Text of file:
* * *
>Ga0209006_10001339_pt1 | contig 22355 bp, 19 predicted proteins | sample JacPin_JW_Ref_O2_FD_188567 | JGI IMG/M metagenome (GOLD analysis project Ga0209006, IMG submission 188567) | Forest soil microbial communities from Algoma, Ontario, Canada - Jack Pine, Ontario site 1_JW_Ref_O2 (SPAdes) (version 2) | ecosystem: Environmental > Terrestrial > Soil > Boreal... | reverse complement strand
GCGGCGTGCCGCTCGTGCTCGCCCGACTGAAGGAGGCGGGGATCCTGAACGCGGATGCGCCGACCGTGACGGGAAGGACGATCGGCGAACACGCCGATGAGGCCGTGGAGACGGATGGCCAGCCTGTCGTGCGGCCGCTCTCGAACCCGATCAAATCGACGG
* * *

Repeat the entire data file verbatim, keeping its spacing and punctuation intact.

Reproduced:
>Ga0209006_10001339_pt1 | contig 22355 bp, 19 predicted proteins | sample JacPin_JW_Ref_O2_FD_188567 | JGI IMG/M metagenome (GOLD analysis project Ga0209006, IMG submission 188567) | Forest soil microbial communities from Algoma, Ontario, Canada - Jack Pine, Ontario site 1_JW_Ref_O2 (SPAdes) (version 2) | ecosystem: Environmental > Terrestrial > Soil > Boreal... | reverse complement strand
GCGGCGTGCCGCTCGTGCTCGCCCGACTGAAGGAGGCGGGGATCCTGAACGCGGATGCGCCGACCGTGACGGGAAGGACGATCGGCGAACACGCCGATGAGGCCGTGGAGACGGATGGCCAGCCTGTCGTGCGGCCGCTCTCGAACCCGATCAAATCGACGG